This post went up in 2010 but was swallowed by the great Bluehost maw. It’s been a punctuation sort of week, so here’s the repost.
I love the idea that the Museum of Modern Art has added @ to its architecture and design department. MoMA explained what it was up to, but a substantial percentage of the commenters were upset, some vitriolic. I’m not sure why. After all the “architecture and design” area already includes a Q-tip and the chrome flush-valve from a public toilet.
Perhaps it was the fact that MoMA was adding a symbol and not an object. But the museum did this before, too, with performance art, as Paola Antonelli pointed out in her blog post. Surely it’s not because no money changed hands.
I’ll not be making a special trip to NYC to see “@” even though the museum will be featuring it in different typefaces. I can do that on my own computer. Nevertheless I think the idea is brilliant.
The tongue-in-cheek NYTimes consideration of other symbols fails. $ and & have always been in common use. One of the appealing features of @ for the curators was its ancient, neglected heritage. It is thousands of years old but did not come into daily use until Ray Tomlinson devised the convention for email messages in 1971. Then it didn’t become ubiquitous till most of the western world acquired personal computers.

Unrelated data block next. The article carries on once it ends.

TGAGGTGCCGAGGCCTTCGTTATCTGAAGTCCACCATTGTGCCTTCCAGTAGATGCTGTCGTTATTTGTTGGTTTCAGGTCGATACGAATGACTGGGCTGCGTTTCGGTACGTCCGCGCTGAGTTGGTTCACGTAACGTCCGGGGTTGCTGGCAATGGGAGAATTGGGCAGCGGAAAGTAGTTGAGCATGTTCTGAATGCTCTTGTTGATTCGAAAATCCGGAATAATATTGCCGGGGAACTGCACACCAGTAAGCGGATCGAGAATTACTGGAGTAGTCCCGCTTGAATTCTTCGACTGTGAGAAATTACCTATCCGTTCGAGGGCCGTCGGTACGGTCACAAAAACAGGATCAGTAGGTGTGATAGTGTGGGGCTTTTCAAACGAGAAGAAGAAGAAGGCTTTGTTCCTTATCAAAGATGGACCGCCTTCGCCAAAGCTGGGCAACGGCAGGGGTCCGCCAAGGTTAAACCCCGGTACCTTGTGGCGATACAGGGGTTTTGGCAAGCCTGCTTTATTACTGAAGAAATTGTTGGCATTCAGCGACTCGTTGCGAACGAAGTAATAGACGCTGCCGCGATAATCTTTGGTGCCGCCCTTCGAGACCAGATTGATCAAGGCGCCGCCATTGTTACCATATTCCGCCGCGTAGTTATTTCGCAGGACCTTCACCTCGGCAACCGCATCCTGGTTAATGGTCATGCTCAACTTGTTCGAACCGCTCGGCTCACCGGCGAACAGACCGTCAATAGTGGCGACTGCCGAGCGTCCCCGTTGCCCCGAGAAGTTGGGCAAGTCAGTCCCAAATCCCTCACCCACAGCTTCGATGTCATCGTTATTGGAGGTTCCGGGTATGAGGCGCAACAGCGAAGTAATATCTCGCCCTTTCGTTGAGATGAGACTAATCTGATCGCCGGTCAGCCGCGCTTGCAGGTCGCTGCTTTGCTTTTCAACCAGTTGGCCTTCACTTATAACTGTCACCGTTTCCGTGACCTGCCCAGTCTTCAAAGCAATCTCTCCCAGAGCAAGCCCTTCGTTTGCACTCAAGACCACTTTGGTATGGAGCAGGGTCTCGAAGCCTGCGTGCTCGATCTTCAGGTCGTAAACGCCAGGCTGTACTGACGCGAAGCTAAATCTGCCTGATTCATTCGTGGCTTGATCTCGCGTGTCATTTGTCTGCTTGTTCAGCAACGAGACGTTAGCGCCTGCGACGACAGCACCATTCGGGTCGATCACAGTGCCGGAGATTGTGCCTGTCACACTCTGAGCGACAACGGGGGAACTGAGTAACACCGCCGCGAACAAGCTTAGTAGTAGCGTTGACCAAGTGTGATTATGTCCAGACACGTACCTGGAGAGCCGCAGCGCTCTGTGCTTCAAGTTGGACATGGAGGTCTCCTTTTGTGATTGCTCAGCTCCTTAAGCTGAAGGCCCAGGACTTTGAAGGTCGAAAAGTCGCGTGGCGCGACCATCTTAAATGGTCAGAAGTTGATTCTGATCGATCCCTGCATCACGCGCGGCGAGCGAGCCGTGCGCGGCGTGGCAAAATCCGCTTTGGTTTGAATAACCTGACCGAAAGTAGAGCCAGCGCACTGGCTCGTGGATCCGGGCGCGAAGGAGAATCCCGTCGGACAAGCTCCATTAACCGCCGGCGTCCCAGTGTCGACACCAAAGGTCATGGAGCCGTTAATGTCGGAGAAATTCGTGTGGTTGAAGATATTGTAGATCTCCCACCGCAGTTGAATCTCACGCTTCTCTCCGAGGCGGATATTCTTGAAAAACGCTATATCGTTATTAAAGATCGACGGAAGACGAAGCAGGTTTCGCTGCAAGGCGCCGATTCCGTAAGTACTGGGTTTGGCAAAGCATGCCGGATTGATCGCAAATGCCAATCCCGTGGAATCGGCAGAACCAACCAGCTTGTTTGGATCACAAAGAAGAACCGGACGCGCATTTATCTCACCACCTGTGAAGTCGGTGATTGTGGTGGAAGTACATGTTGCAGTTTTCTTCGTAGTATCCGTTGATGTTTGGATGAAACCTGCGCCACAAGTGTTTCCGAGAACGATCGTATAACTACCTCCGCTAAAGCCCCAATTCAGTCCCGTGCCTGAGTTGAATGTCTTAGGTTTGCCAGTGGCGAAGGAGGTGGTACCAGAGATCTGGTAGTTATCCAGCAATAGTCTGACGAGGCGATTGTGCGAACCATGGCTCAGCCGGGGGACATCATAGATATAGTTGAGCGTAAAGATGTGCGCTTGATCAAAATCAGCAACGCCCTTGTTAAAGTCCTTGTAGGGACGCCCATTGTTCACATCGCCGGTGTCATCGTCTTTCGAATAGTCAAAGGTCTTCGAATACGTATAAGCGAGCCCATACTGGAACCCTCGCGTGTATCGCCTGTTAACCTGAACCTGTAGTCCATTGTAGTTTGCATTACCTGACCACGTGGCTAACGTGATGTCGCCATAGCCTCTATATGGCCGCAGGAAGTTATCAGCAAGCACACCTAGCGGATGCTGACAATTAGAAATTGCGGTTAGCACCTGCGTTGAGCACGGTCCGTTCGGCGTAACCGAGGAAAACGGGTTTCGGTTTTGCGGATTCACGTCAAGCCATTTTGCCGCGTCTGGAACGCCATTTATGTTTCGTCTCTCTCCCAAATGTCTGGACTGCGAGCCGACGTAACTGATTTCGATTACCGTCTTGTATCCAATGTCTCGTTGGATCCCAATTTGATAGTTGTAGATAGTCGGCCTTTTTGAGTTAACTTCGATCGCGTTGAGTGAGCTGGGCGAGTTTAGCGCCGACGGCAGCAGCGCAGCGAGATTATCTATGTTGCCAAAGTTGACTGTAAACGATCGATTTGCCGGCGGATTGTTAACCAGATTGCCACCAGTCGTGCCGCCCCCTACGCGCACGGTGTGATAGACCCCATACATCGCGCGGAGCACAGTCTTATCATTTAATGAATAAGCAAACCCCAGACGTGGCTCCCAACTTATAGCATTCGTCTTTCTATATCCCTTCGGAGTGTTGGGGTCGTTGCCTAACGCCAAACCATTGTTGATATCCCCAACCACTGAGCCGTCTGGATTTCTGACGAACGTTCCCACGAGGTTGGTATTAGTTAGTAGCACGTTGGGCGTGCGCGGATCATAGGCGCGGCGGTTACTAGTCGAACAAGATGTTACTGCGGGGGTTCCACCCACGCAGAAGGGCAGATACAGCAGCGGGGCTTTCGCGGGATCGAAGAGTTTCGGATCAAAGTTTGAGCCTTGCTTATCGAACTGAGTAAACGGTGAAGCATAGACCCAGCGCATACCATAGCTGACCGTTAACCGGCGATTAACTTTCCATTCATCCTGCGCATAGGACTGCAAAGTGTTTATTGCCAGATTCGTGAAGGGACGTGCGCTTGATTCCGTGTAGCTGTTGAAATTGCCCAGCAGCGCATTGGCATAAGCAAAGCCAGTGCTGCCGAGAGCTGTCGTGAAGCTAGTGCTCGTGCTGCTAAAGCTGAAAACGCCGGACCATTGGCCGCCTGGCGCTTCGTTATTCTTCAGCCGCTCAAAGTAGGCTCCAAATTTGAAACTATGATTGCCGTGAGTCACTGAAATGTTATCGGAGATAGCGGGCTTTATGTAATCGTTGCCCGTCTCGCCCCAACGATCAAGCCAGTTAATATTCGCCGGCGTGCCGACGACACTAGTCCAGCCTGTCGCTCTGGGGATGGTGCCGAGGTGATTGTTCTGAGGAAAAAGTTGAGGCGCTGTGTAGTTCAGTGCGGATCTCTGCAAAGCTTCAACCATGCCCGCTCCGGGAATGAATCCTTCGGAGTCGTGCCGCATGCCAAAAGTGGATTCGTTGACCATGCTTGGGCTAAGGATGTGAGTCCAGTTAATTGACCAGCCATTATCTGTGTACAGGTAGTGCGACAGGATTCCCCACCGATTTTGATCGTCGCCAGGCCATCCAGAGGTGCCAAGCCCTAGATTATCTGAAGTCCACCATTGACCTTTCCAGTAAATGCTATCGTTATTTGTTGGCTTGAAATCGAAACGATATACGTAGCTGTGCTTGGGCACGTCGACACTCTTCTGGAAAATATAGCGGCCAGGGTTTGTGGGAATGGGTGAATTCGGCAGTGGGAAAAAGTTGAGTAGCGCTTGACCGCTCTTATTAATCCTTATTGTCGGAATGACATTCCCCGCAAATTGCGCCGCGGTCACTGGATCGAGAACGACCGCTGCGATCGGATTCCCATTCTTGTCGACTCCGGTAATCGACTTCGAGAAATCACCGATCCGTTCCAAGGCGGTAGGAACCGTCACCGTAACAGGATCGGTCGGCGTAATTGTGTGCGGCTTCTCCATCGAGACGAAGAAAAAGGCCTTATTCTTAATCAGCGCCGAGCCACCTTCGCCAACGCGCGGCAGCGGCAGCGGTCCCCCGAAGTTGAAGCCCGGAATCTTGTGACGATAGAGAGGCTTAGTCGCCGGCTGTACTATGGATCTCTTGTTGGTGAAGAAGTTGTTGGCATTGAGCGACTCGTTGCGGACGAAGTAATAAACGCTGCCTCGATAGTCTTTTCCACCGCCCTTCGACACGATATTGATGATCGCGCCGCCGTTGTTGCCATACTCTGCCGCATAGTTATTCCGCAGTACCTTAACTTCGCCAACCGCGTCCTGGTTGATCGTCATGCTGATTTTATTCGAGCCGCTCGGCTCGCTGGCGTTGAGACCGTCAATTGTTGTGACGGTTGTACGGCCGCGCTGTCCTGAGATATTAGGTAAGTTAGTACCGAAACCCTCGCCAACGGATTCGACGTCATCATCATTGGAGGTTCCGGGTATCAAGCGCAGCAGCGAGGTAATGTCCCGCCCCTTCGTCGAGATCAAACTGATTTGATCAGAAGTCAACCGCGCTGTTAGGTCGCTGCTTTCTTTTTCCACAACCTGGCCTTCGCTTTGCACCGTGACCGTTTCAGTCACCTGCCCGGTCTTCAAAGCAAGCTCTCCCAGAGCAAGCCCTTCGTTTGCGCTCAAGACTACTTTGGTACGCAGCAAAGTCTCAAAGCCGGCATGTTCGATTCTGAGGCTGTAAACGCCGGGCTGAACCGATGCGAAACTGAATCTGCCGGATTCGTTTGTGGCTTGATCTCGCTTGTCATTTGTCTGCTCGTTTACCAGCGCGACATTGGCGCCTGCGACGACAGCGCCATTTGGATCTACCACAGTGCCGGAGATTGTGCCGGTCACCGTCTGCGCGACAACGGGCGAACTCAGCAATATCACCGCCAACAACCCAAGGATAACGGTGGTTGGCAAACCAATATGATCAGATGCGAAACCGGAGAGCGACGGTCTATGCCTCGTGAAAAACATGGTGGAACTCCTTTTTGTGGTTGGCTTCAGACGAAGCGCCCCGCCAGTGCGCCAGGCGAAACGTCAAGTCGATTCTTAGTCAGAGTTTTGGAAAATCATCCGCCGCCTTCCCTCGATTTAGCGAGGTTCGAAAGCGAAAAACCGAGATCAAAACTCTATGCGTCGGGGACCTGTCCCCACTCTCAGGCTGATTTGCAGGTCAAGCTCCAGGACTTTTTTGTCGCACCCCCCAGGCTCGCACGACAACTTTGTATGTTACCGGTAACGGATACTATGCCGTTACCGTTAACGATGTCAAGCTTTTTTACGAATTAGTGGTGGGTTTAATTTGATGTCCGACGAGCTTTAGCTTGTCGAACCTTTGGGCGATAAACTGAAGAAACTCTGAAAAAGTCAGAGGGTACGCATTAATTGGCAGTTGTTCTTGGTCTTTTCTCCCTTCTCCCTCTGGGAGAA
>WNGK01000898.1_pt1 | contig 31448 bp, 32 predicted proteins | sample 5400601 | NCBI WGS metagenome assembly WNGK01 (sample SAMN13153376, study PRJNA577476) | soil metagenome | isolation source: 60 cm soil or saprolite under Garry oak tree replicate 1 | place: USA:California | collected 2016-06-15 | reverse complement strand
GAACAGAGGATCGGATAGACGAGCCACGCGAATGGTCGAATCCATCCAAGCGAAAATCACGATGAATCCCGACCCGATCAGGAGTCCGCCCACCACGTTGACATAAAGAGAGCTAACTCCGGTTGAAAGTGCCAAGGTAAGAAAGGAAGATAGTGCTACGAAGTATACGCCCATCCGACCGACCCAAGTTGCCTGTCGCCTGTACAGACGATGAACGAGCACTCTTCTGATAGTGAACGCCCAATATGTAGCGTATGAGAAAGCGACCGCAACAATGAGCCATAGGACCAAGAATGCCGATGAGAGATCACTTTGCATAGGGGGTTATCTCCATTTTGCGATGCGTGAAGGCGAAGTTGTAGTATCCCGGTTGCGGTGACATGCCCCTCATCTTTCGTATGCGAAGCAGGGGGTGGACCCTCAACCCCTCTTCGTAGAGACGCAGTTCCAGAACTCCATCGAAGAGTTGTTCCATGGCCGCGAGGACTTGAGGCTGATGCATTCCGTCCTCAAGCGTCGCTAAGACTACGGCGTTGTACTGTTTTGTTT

Conversely, emoticons don’t stand up to the new/old test because the colon with closed parenthesis added didn’t exist until the P.C. became even more ubiquitous. I just made the upsetting discovery that when one types that colon with the closed paren, it embeds an ugly little smiley face in the text. Yuk. That little beast approaches the dreadfulness of the late unlamented Clippie.
If another symbol is going to join the section, it will probably be #. It’s old: standing for numbers. It’s also stylishly italic and new, signifying a Twitter hash-tag.
As far as I can see, there is only one major drawback for the “at” symbol. A search for @ produces almost as many hits as the word Google.